Adi is seeking new short fiction for an upcoming issue. Send us your work!
We’re looking for short fiction about the past, present, and future of disobedience to orthodoxies of all kinds – from political doctrines to religious creeds to artistic or intellectual frameworks. We want stories of the rebellions, heresies, theoretical revolutions, and moments of civil disobedience that catalyze this world and alternative worlds.
This should be interpreted expansively and imaginatively. Please familiarize yourself with the range and spirit of our archives; Adi tends toward creative, experimental approaches to political writing, measuring the effects of policy through the intimate lives and experiences of people with a particular focus on those on the margins and in the global south. We’ve previously published fiction on ghosts in a post-fossil fuel world; intervention through the eyes of a fugitive lion; healthcare bureaucracy and restrictions on reproductive rights; and the reimagination of the myth of the faceless woman.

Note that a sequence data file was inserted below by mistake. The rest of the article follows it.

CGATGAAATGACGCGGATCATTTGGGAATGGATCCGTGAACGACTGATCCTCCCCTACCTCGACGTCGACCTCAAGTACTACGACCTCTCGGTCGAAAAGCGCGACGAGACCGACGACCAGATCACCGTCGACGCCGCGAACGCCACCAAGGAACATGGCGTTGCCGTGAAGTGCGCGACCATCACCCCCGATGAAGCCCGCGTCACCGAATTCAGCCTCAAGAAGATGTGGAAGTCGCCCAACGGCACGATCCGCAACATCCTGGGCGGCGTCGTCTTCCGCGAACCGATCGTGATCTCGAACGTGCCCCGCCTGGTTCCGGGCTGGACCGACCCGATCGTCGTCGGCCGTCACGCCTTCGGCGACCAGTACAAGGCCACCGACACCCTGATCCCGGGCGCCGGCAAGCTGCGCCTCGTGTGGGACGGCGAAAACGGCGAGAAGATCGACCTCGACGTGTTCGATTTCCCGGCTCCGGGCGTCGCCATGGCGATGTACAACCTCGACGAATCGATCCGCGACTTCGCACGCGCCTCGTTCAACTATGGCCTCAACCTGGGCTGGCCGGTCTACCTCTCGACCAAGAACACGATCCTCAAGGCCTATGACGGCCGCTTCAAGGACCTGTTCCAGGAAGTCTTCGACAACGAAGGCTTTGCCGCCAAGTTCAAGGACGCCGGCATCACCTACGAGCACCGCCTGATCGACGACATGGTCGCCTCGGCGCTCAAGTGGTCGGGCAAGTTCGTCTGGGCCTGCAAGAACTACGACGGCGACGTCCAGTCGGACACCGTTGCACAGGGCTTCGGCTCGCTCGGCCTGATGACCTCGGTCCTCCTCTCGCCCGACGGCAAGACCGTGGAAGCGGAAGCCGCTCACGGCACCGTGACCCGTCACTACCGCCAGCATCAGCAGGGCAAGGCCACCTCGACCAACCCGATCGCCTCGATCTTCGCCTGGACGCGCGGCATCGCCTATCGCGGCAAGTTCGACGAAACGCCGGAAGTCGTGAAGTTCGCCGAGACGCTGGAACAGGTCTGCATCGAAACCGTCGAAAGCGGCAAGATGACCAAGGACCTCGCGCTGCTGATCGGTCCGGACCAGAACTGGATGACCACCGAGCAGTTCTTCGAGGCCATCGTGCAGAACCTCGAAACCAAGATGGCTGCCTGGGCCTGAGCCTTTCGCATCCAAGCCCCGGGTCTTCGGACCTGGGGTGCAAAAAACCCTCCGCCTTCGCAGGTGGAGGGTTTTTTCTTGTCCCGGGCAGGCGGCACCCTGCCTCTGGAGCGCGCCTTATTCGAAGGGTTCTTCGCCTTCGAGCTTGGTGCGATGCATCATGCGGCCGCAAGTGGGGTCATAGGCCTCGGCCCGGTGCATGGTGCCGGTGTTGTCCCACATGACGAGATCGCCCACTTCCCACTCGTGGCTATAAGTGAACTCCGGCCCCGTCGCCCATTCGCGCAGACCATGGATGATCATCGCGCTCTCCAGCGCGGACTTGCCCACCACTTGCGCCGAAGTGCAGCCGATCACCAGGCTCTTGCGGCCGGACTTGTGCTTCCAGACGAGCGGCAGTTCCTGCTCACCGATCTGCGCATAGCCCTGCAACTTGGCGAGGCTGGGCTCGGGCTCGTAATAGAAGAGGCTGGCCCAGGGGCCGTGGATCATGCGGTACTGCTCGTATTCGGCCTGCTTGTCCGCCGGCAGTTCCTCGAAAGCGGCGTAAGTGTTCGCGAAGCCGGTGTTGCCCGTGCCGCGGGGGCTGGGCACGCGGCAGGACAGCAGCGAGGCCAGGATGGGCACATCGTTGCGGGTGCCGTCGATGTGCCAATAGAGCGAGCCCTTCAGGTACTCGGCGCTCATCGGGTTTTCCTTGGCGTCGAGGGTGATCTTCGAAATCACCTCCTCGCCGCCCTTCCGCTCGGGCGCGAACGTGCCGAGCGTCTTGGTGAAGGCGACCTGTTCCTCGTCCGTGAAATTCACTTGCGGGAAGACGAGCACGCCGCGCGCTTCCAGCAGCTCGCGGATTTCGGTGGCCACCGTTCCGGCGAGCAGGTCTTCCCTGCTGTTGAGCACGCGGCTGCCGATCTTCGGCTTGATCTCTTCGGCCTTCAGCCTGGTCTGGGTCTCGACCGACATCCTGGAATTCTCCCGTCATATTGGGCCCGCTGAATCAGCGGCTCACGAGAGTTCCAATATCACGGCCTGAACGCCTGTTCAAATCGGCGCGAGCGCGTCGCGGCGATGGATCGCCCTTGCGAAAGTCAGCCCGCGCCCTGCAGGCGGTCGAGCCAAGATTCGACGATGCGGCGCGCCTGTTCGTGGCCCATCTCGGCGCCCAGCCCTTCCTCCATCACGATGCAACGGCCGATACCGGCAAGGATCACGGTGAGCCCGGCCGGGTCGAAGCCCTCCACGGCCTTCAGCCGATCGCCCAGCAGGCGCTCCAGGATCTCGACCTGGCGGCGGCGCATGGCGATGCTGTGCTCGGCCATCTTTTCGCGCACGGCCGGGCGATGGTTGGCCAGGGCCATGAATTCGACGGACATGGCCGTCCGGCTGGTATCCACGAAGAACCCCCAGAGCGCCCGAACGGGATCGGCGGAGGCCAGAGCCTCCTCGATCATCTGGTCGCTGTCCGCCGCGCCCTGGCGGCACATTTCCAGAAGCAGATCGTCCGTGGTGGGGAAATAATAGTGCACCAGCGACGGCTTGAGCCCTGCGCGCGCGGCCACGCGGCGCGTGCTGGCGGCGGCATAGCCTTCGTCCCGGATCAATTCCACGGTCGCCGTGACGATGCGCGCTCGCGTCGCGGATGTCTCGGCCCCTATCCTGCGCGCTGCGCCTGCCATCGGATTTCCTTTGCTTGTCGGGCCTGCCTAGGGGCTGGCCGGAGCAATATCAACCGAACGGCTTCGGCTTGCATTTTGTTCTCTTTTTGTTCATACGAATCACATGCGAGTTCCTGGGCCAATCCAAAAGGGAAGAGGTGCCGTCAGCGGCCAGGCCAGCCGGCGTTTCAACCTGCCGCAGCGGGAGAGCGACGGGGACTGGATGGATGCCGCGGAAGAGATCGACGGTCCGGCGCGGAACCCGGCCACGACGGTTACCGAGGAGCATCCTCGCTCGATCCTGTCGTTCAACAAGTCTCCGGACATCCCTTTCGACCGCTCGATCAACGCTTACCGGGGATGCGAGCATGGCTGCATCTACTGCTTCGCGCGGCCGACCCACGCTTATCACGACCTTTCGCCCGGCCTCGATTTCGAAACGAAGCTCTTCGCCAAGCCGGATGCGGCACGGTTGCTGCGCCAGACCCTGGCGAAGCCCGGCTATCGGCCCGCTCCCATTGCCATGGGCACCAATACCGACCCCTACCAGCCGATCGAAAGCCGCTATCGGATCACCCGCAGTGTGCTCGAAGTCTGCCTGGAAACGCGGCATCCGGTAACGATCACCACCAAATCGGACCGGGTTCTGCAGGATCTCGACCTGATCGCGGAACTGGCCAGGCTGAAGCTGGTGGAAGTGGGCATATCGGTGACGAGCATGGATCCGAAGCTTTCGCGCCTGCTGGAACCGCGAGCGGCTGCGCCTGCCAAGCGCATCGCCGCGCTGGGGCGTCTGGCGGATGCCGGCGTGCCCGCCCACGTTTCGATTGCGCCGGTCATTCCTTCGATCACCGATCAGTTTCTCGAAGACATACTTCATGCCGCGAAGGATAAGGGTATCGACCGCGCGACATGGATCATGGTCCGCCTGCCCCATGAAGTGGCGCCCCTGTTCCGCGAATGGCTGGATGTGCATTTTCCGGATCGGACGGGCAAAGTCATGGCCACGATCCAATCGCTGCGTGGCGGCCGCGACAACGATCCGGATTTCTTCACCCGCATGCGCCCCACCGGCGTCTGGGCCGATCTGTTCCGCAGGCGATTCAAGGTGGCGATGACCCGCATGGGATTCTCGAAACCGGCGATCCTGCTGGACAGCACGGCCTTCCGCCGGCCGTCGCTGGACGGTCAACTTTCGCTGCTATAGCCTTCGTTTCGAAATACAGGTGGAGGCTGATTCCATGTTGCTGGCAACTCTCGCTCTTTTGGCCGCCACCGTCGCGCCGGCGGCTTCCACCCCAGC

We do not want dreary political agitprop. We love work that bends genres, that embraces the absurd, that excavates interior lives alongside external conflicts. Send us work that satirizes, fabulizes, and fantasizes, that disturbs, beguiles, moves, challenges, surprises, and ignites.
Translators: we’d love to hear from you! If you have unpublished work from writers who fit the bill, please get in touch. (If the story’s already been translated, just go ahead and submit, but if not, feel free to email us with a blurb about the potential story and we’ll take it from there).
For full-length stories, up to 5,000 words, payment is $500.
For flash fiction, under 1,000 words, payment is $200.
The deadline for submissions is February 29th, 2024, though we welcome them earlier.
One submission per author, please.
We plan to make selections by the end of March.
Adi is a literary journal of global politics. Founded in 2019, we’ve published new work from such writers as Tracy K. Smith, Nadifa Mohamed, Meena Kandasamy, Evie Shockley, Terese Mailhot, K-Ming Chang, and Rafia Zakaria. Named after a Tamil word with three meanings—protest, intervention, and violence—Adi’s aim is to platform political writing rooted in lived experience and a commitment to inventiveness, both formally and conceptually.